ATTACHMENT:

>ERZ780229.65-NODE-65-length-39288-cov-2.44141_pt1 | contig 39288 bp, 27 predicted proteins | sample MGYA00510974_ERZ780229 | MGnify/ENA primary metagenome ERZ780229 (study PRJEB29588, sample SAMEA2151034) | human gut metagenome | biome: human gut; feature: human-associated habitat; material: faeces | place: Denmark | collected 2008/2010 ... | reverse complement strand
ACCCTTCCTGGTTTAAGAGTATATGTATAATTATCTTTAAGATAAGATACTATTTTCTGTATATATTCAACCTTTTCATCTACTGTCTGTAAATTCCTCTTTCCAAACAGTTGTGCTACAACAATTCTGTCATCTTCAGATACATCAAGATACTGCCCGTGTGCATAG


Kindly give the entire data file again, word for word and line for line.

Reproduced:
>ERZ780229.65-NODE-65-length-39288-cov-2.44141_pt1 | contig 39288 bp, 27 predicted proteins | sample MGYA00510974_ERZ780229 | MGnify/ENA primary metagenome ERZ780229 (study PRJEB29588, sample SAMEA2151034) | human gut metagenome | biome: human gut; feature: human-associated habitat; material: faeces | place: Denmark | collected 2008/2010 ... | reverse complement strand
ACCCTTCCTGGTTTAAGAGTATATGTATAATTATCTTTAAGATAAGATACTATTTTCTGTATATATTCAACCTTTTCATCTACTGTCTGTAAATTCCTCTTTCCAAACAGTTGTGCTACAACAATTCTGTCATCTTCAGATACATCAAGATACTGCCCGTGTGCATAG